2016-17 Team Profile: Real Madrid

Aug 18, 2016 by Euroleague.net Print
2016-17 Team Profile: Real Madrid

In its first season as reigning continental champion since 1995, Real Madrid went up and down in the 2015-16 Turkish Airlines Euroleague, combining brilliant wins with unexpected losses. Madrid started the season with a new title, the Intercontinental Cup, beating Bauru of Brazil. With some of its players tried after a long off-season with their national teams, Madrid did not have a good start of the Euroleague season, winning just 2 of its opening 7 games. That put Los Blancos with their backs against the wall, in need to win its last 3 regular season games to make it to the next round. Madrid downed Fenerbahce Istanbul, FC Bayern Munich and Strasbourg - setting a new assists record in this one, 36 - to reach the Top 16. Three consecutive road wins against Khimki Moscow Region, Brose Baskets Bamberg and Zalgiris Kaunas seemed to give Los Blancos a cushion but three consecutive losses left Madrid facing a do-or-die game against Khimki for survival in Top 16 Round 14. Madrid won 83-70, but it would be its last win in the 2015-16 Euroleague, as Fenerbahce swept their best-of-five playoffs series, dethroning the reigning champs.


2000-01 Euroleague 10-5 Quarterfinals
2001-02 Euroleague 12-8 Top 16
2002-03 Euroleague 6-8 Regular Season
2004-05 Euroleague 9-11 Top 16
2005-06 Euroleague 12-11 Playoffs
2007-08 Euroleague 14-6 Top 16
2008-09 Euroleague 12-8 Playoffs
2009-10 Euroleague 12-8 Playoffs
2010-11 Euroleague 14-9 Semifinals
2011-12 Euroleague 12-4 Top 16
2012-13 Euroleague 21-8 Runner-up
2013-14 Euroleague 25-6 Runner-up
2014-15 Euroleague 24-6 Champion
2015-16 Euroleague 12-15 Playoffs
TOTAL: 195-113


2003-04 ULEB Cup 12-5 Runner-up
2006-07 ULEB Cup 13-4 Champion
TOTAL: 25-9


Real Madrid comes off another great season in which the team conquered the Spanish double - league and cup titles - and added an Intercontinental Cup trophy for the first time since 1981. Madrid downed Herbalife Gran Canaria Las Palmas in the Copa del Rey final and downed FC Barcelona Lassa in the Spanish League finals without the home court advantage, with Sergio Llull and Gustayo Ayon playing a stellar role for head coach Pablo Laso's team. For more than half a century, Madrid has been a reference in European basketball as it has accumulated a record nine continental titles. Its untouchable cache of 33 domestic league and 26 cup trophies says plenty about its status in Spanish basketball. Moreover, almost every time that Madrid has not played in Europe's top competition, it won a different continental trophy; its trophy case boasts four Saporta Cups, a Korac Cup and a ULEB Cup between 1984 and 2007 – all as stepping-stones back to the big time. Great players like Emiliano Rodriguez, Clifford Luyk, Wayne Brabender, Walter Szczerbiak, Juan Antonio Corbalan, Drazen Petrovic, Arvydas Sabonis and Dejan Bodiroga have turned Real Madrid into one of the most celebrated basketball clubs in the world. Madrid won four Euroleague titles between 1964 and 1968 to establish itself as a juggernaut and added more titles in 1974, 1978 and 1980. Even though it took the club 15 years to win it again, Madrid found success in other European competitions, too; it lifted the Saporta Cup trophy in 1984, 1989, 1992 and 1997 as well as the Korac Cup in 1988. With Sabonis aboard, Madrid won its eighth Euroleague title in 1995 by beating Olympiacos in the final. In 2007, Louis Bullock and Felipe Reyes helped Madrid to a new trophy, the ULEB Cup, and the Spanish League crown for the 30th time by besting Barcelona 3-1 in the finals. Madrid returned to the Final Four in 2011 and, with Laso as head coach, went all the way to the Euroleague Championship Game in 2013 and 2014, but lost against Olympiacos and Maccabi Electra, respectively. Madrid was loyal to its fast-paced, fun-to-watch basketball and gained the experience and toughness required to be almost unbeatable in decisive games in the 2014-15 season, arguably the best ever for Los Blancos. Madrid finally went all the way by downing Olympiacos Piraeus 78-59 to claim its ninth continental crown and its first since 1995. Andres Nocioni was chosen as the Final Four MVP and Felipe Reyes was an All-Euroleague First Team selection, while Sergio Rodriguez, Llull, Jaycee Carroll, Ayon and Rudy Fernandez all played major roles during the season, too. Coach Laso's team also lifted the Copa del Rey and the Spanish League trophies to conquer Los Blancos’ first Triple Crown since 1974. Three more titles came in the following 12 months and the next goal is, as always, ambitious - to become the first team to win 10 Euroleague titles, while trying to win every other trophy available, too.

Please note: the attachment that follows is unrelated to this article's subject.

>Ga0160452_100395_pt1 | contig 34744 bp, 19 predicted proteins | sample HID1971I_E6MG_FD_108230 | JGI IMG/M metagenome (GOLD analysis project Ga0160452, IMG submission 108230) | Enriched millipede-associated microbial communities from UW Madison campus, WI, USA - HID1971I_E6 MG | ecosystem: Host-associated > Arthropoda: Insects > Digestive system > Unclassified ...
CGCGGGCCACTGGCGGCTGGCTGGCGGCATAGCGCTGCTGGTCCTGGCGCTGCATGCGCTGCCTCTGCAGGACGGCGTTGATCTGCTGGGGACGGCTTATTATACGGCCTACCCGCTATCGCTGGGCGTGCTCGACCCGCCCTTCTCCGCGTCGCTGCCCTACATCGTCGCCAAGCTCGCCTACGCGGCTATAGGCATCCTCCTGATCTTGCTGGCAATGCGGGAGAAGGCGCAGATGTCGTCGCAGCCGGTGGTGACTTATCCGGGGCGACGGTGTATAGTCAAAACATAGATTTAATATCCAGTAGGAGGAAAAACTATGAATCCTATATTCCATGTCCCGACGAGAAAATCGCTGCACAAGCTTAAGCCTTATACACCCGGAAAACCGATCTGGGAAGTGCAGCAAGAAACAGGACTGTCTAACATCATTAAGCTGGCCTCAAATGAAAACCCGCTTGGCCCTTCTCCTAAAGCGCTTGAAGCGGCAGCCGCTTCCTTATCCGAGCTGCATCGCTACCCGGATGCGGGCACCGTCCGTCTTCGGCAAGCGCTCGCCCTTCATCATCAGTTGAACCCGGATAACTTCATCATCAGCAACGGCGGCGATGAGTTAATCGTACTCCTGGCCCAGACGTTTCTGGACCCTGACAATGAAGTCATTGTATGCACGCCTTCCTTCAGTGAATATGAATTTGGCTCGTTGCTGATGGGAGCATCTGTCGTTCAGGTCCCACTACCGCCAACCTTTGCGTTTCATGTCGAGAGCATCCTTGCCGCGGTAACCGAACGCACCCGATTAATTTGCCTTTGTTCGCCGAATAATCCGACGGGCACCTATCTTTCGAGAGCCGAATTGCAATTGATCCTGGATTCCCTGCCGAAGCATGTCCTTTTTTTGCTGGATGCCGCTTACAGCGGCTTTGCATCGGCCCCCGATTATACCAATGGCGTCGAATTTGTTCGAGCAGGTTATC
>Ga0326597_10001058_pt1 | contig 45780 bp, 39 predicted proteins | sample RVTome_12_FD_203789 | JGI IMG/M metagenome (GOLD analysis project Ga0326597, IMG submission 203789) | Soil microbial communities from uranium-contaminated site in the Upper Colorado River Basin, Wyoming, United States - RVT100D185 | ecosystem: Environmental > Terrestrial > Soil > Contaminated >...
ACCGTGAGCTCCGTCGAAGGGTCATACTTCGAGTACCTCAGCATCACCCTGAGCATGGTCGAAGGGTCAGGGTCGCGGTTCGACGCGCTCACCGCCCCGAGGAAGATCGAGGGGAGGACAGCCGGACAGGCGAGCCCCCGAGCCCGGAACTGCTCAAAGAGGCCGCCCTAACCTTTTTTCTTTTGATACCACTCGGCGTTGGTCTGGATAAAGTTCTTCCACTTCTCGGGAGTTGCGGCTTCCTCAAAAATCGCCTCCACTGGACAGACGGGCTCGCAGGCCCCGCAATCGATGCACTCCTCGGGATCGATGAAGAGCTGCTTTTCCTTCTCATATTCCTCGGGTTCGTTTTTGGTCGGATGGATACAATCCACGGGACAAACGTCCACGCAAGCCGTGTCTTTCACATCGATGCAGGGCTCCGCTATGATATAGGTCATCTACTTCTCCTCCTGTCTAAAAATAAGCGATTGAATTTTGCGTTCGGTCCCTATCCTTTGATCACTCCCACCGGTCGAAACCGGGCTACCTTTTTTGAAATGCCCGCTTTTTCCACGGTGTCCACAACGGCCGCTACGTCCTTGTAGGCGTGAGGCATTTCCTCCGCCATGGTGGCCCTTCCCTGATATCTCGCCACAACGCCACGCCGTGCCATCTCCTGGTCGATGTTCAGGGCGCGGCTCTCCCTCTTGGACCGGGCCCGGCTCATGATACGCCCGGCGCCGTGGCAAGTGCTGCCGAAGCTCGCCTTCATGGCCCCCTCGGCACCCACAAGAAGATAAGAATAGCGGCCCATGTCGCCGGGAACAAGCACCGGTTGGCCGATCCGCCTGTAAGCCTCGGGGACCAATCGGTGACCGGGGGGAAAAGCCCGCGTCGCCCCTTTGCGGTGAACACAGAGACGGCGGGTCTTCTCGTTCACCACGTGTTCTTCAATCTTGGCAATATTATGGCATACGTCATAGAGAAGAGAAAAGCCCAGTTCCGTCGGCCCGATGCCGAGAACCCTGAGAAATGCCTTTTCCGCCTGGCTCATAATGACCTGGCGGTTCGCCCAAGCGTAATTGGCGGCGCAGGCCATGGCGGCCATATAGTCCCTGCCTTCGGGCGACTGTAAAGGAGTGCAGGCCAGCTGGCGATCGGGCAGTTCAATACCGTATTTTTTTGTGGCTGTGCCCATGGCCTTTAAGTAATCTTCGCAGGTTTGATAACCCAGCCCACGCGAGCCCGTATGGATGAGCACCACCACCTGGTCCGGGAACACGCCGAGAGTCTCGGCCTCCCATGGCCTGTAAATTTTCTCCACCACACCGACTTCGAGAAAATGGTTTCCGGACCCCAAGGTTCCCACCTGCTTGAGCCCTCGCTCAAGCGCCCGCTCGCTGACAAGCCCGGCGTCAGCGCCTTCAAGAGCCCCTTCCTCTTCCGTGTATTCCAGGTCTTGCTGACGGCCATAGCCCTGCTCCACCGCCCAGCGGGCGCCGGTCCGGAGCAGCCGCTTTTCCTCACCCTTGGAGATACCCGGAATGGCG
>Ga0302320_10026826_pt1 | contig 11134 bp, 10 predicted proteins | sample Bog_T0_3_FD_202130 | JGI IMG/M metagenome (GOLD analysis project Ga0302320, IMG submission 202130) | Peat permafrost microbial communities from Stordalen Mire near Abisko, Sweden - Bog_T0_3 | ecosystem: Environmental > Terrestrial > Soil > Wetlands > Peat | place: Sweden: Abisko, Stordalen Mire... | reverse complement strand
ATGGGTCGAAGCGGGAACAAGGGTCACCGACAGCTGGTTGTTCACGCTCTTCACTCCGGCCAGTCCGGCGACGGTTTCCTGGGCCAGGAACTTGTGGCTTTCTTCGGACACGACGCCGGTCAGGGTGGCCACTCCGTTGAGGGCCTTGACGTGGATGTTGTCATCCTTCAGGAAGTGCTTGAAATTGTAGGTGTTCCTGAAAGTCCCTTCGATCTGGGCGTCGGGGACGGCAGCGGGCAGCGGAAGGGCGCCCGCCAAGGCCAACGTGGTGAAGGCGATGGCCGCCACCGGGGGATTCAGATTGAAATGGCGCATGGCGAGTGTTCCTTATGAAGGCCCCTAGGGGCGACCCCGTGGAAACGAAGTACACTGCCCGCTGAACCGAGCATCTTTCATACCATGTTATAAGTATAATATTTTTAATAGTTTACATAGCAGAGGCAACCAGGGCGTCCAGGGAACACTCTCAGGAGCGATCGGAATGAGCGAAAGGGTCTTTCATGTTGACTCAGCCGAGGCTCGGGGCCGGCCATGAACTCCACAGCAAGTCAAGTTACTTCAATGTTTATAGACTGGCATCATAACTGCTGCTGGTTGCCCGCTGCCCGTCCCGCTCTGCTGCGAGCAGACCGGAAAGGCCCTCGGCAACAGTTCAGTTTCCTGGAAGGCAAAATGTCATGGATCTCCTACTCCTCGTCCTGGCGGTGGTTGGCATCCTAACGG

Trophy Case

Euroleague: 1964, 1965, 1967, 1968, 1974, 1978, 1980, 1995, 2015
ULEB Cup: 2007
Korac Cup: 1998
Saporta Cup: 1984, 1989, 1992, 1997
Spanish National League: 1956-57, 1957-58, 1959-60, 1960-61, 1961-62, 1962-63, 1963-64, 1964-65, 1965-66, 1967-68, 1968-69, 1969-70, 1970-71, 1971-72, 1972-73, 1973-74, 1974-75, 1975-76, 1976-77, 1978-79, 1979-80, 1981-82, 1983-84, 1984-85, 1985-86, 1992-93, 1993-94, 1999-00, 2004-05, 2006-07, 2012-13, 2014-15, 2015-16
Spanish National Cup: 1951, 1952, 1954, 1956, 1957, 1960, 1961, 1962, 1965, 1966, 1967, 1970, 1971, 1972, 1973, 1974, 1975, 1977, 1985, 1986, 1989, 1993, 2012, 2014, 2015, 2016
SuperCup: 1985, 2012, 2013, 2014
Intercontinental Cup - World Cup: 1976, 1977, 1978, 1981, 2015